ETHIOPIA: UN warns of humanitarian crisis in Somali region
NAIROBI, 5 October 2007 (IRIN) - Concern is mounting about the humanitarian situation and human rights in Ethiopia’s Somali region, which threatens to affect 1.8 million people unless remedial action is taken soon, according to the UN.
“We will see a major crisis develop in the next month unless there is a resumption of livestock trade and export, commercial and humanitarian food distribution, urgent healthcare, and access by government service providers and humanitarian
partners,” stated Paul Hebert, head of the UN Office for the Coordination of Humanitarian Affairs in Ethiopia, in a report issued on 5 October. Hebert led a mission to the Somali region between 30 August and 5 September.
Meanwhile, legislative moves in the United States to cut aid to Ethiopia are unlikely to have a dramatic impact on its internal policies, an analyst with a leading think-tank said.
"It is going to have some limited effect," Tom Cargill of Chatham House said of the Ethiopia Democracy and Accountability Act, which has been passed by the House of Representatives but has yet to be approved by the Senate or President George W Bush.
"It is symbolically important because it shows there is a range of views in the US about Ethiopia, but we should not read too much or too little into it."
If the bill were to become law, the US could stop military assistance to Ethiopia and impose travel restrictions on some government officials unless Addis Ababa released “political prisoners” and people detained without trial, prosecuted officials “involved in the unlawful killings of demonstrators” after elections in May 2005, and ensured the independence of the judiciary and the press.
US humanitarian assistance, food aid, support to combat HIV/AIDS and other healthcare assistance would not be affected by the legislation.
Cargill was doubtful the bill would be enacted. "The relationship between Ethiopia and America is so important," he said. "The question is - does Ethiopia need America more than America needs Ethiopia?"
Ethiopia is a key ally of the US in its efforts to combat international terrorism.
Prime Minister Meles Zenawi blasted the bill: "It is an unfair decision. It is the result of a vendetta,” he told reporters in Addis Ababa on 4 October. "We have excellent relations with the USA, I hope they'll stay like that. But it is a two-way thing," he added.
Elements of the opposition in Ethiopia welcomed the legislation, however.
"The US House of Representatives has shown that executing the global war on terrorism is not incompatible with the forceful promotion of human rights and democracy," said the Ogaden National Liberation Front (ONLF), an armed group described by Ethiopian authorities as a “terrorist” organisation.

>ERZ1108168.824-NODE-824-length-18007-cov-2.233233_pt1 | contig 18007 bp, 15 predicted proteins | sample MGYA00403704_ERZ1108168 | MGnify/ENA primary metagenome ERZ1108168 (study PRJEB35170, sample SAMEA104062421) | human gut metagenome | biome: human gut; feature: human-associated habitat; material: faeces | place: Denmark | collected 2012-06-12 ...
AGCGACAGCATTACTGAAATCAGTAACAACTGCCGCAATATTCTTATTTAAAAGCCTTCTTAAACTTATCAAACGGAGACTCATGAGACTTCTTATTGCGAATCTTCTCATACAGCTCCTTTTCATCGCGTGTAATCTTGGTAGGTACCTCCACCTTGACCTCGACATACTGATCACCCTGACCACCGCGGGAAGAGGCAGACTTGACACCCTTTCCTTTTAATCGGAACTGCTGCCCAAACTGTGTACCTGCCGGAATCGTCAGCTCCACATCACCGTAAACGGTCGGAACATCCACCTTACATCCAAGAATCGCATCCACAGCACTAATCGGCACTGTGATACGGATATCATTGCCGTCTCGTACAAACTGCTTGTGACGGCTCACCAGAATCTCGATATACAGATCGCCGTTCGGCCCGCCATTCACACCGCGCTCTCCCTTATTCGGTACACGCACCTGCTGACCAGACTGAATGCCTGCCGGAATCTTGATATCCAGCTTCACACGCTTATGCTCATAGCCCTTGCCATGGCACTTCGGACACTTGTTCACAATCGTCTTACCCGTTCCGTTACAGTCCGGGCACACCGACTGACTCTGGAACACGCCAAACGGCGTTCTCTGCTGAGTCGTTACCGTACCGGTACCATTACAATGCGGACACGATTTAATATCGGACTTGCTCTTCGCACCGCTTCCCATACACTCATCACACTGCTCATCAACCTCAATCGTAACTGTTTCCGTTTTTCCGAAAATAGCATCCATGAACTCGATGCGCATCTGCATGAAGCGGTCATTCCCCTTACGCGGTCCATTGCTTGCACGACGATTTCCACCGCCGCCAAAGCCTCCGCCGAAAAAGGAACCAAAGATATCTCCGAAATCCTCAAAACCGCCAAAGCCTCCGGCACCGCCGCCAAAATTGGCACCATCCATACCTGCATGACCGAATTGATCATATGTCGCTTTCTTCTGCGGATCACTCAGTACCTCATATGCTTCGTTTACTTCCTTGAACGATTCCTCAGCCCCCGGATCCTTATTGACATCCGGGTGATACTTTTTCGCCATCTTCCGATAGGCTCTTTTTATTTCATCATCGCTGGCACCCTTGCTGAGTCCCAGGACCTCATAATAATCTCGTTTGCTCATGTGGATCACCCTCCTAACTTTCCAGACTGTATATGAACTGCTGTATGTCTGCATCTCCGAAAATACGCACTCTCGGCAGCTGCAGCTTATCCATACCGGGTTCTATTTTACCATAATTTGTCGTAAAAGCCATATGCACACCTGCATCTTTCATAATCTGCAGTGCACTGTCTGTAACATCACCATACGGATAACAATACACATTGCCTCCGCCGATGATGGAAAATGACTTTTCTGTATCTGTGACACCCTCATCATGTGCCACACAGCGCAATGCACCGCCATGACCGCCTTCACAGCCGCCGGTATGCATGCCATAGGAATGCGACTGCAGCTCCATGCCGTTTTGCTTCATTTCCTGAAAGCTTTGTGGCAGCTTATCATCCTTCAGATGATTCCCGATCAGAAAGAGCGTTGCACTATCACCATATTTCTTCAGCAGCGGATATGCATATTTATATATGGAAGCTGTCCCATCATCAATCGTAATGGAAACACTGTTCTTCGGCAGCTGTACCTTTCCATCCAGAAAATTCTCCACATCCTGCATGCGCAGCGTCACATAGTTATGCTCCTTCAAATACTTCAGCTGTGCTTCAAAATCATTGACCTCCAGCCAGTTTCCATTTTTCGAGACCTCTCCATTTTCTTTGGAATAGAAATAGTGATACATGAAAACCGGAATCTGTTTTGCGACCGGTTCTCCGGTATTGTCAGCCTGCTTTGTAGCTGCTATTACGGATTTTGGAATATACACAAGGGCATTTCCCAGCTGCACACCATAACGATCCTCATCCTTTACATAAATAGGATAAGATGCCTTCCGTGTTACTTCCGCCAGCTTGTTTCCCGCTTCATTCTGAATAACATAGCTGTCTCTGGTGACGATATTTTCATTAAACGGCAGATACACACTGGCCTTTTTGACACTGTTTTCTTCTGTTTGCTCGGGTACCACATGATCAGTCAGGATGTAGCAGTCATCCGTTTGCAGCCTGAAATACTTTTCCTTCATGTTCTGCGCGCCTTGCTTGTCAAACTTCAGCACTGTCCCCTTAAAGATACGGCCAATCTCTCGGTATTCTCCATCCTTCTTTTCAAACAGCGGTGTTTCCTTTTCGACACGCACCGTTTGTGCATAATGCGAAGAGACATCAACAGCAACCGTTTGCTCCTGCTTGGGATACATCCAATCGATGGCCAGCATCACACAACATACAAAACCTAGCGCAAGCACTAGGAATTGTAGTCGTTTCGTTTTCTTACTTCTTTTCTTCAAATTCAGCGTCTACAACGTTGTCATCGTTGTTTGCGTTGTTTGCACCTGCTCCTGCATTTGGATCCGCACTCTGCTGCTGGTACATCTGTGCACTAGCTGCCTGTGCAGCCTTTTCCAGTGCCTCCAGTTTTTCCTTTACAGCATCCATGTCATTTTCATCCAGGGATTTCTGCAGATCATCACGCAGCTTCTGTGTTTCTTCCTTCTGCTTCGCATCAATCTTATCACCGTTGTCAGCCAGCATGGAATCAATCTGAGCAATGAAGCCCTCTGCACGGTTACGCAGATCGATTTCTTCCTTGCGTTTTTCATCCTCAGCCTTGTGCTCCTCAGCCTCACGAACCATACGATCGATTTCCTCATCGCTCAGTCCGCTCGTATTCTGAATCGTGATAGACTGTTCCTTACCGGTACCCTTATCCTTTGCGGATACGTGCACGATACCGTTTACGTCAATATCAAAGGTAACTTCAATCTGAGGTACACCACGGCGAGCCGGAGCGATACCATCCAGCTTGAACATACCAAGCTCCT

Clashes between the ONLF and government forces in the Somali region are the main cause of the humanitarian crisis there.
“Humanitarian conditions within the conflict areas have deteriorated substantially over the past several months,” according to OCHA.
“The nutritional status of the population will rapidly worsen within two or three months if only limited quantities of commercial food continue to be available,” the report added, noting that the price of food in Ogaden had already almost doubled.
The joint mission also called for an independent investigation into allegations of “serious violations of human rights” in the Ogaden.
Human Rights Watch (HRW), in a statement to the US House Foreign Affairs Committee, said both the government and rebels were responsible for atrocities in the remote region.
"There are no clean hands among the hostile parties in the Ogaden conflict," HRW said, adding that it had documented serious abuses of civilians, including summary executions by the ONLF. “The Ethiopian military had also systematically committed atrocities and violated the basic laws of war,” it said.
According to HRW, civilians in Ogaden were being targeted intentionally and villages burnt as part of a campaign of collective punishment, while public executions, sexual violence, arbitrary arrests and torture in military custody were rampant, forcing hundreds of thousands to leave their homes.
"We recognise that Ethiopia has legitimate and serious domestic and regional security concerns and that all of the warring parties share responsibility for atrocities against civilians," HRW’s Sam Zafiri said. "Nevertheless, nothing justifies the severe violations we are witnessing today in the Ogaden."
In Washington, US Assistant Secretary of State for African Affairs, Jendayi Frazer, who recently visited the Somali region, also told the committee that all sides had contributed to civilian hardship there.
"Regrettably, the actions of rebel groups, extremists, and government troops alike have all taken a damaging humanitarian toll on the local civilian population," she said. "The challenge for the [government] and international partners is to mitigate the civilian impacts of these events."
Copyright © IRIN 2007
This material comes to you via IRIN, the humanitarian news and analysis service of the UN Office for the Coordination of Humanitarian Affairs. The opinions expressed do not necessarily reflect those of the United Nations or its Member States.
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